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BONE DENSITY

Bone density scanning, also called dual-energy x-ray absorptiometry (DXA) or bone densitometry, is an enhanced form of x-ray technology that is used to measure bone loss. DXA is today’s established standard for measuring bone mineral density (BMD).

DXA is most often performed on the lower spine and hips. In children and some adults, the whole body is sometimes scanned. Peripheral devices that use x-ray or ultrasound are sometimes used to screen for low bone mass. In some communities, a CT scan with special software can also be used to diagnose or monitor low bone mass (QCT). This provides an accurate reading but is less commonly used than DXA scanning.

DXA scans are used to diagnose osteoporosis before fractures occur, predict the chances of future bone fractures, determine the rate of bone loss and monitor the effects of bone replacement therapy.

 

WHY IS IT IMPORTANT TO HAVE A BONE MINERAL DENSITY TEST?

A bone mineral density (BMD) test or DXA scan (dual-energy x-ray absorptiometry) is considered the most accurate test for bone density. While standard x-rays show changes in bone density after about 40% of bone loss, a DXA scan can detect changes after about a 1% variation in bone mass. This scan lasts about 10 minutes and exposes the patient to less radiation than a standard chest x-ray. A bone mineral density test can tell if you are at risk for osteoporosis, a disease in which the bones become a weak and are more likely to break. Osteoporosis can be prevented and treated if diagnosed early.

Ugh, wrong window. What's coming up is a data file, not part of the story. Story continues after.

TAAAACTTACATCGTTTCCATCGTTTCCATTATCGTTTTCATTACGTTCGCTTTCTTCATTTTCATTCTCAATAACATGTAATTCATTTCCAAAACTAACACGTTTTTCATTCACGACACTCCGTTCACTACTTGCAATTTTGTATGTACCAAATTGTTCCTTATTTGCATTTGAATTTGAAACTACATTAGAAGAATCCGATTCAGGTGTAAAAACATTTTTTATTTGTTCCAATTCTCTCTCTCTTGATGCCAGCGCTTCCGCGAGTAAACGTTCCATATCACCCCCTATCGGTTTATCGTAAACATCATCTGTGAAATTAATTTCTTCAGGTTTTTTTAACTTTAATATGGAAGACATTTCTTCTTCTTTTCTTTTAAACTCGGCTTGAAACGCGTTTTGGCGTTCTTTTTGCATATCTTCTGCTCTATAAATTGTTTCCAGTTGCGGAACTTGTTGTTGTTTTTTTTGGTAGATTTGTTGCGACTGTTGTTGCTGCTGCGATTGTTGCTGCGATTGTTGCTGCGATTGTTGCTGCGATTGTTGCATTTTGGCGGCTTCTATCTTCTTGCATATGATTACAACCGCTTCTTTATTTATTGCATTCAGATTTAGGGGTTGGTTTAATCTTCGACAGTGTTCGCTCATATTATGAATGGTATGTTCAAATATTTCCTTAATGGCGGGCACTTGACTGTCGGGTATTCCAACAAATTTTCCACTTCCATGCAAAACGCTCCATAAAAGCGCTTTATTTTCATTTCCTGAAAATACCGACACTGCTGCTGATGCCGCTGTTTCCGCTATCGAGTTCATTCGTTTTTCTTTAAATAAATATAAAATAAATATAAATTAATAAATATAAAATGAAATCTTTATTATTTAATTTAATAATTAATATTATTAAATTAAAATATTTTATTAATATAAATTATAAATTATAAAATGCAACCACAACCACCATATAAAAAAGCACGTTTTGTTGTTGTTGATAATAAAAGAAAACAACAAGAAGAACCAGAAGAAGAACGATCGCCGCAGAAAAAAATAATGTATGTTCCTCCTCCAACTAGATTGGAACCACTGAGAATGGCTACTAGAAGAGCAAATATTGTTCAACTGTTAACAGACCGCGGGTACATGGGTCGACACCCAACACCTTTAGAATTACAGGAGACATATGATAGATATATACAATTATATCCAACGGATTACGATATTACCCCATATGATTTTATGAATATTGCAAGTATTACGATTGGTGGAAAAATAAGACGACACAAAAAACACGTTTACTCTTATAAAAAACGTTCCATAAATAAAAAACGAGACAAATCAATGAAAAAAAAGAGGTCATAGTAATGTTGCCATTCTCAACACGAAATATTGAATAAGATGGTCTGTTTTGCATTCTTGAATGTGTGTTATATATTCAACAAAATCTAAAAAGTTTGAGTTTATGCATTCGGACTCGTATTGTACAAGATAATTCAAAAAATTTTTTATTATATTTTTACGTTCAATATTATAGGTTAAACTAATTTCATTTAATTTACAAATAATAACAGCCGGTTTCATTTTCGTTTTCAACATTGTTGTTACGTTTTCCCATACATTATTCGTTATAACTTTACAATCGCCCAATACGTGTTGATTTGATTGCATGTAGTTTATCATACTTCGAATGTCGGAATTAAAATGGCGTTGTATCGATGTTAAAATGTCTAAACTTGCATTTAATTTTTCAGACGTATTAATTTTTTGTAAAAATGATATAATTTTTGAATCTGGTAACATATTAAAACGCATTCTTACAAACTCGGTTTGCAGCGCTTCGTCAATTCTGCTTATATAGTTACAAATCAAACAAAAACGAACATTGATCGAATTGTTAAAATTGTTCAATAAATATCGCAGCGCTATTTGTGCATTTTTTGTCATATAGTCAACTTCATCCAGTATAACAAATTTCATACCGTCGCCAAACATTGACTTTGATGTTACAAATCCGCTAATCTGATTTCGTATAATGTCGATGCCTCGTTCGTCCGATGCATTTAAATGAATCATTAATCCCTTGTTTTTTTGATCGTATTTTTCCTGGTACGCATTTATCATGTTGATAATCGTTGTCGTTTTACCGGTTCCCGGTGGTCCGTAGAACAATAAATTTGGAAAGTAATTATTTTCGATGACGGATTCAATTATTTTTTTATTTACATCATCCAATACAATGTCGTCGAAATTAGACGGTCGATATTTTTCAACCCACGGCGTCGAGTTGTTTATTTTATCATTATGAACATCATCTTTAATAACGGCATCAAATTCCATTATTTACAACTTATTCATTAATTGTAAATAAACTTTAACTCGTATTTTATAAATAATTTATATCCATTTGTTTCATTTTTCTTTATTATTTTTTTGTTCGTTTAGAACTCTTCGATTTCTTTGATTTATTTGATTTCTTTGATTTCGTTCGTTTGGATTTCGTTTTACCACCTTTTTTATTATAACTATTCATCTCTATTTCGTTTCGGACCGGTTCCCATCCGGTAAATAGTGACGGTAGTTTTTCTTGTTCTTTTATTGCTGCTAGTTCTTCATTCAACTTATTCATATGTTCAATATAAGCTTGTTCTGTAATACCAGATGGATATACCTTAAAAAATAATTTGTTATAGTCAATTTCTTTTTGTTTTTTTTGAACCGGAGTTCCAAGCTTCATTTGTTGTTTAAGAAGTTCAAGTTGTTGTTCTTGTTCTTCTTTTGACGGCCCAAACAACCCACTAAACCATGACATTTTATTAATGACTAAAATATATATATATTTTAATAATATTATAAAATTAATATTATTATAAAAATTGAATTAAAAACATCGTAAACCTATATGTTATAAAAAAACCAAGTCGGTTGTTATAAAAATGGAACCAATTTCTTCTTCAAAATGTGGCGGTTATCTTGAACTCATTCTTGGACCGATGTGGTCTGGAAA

WHO SHOULD BE TESTED?


  • All postmenopausal women under age 65 who have one or more additional risk factors for osteoporosis in addition to being postmenopausal and female)
  • All women age 65 and older regardless of additional risk factors
  • Postmenopausal women who have a past history of a fracture
  • Women who are considering therapy for osteoporosis
  • Women who have been on hormone replacement therapy (HTR/ERT) for prolonged period

 

WHAT ARE THE RISK FACTORS?

Some common risk factors include being female, advanced aging, being Caucasian or Asian, low bone mass, small body frame, family history of osteoporosis, estrogen deficiency due to menopause, anorexia nervosa, use of certain drugs, smoking, and excessive alcohol intake.

 

WHAT ARE THE RISK FACTORS?

Some common risk factors include being female, advanced aging, being Caucasian or Asian, low bone mass, small body frame, family history of osteoporosis, estrogen deficiency due to menopause, anorexia nervosa, use of certain drugs, smoking, and excessive alcohol intake.

 

WHAT TO EXPECT DURING THE EXAM

During the exam, you will be instructed to lie on your back while your hip ad spine are scanned by the DXA machine to determine your BMD scores and risk of fractures. With most types of machines, you will be fully dressed and the test usually takes 10 minutes. You should refrain from taking calcium supplements for 24 hours prior to the test as the tablet could interfere with test results.

 

HOW OFTEN TO REPEAT A BMD TEST

Patients taking an osteoporosis medication should repeat their BMD test every one – two years, according to the National Osteoporosis Foundation (NOF). Some healthcare providers may have certain patients repeat their BMD test after one year.

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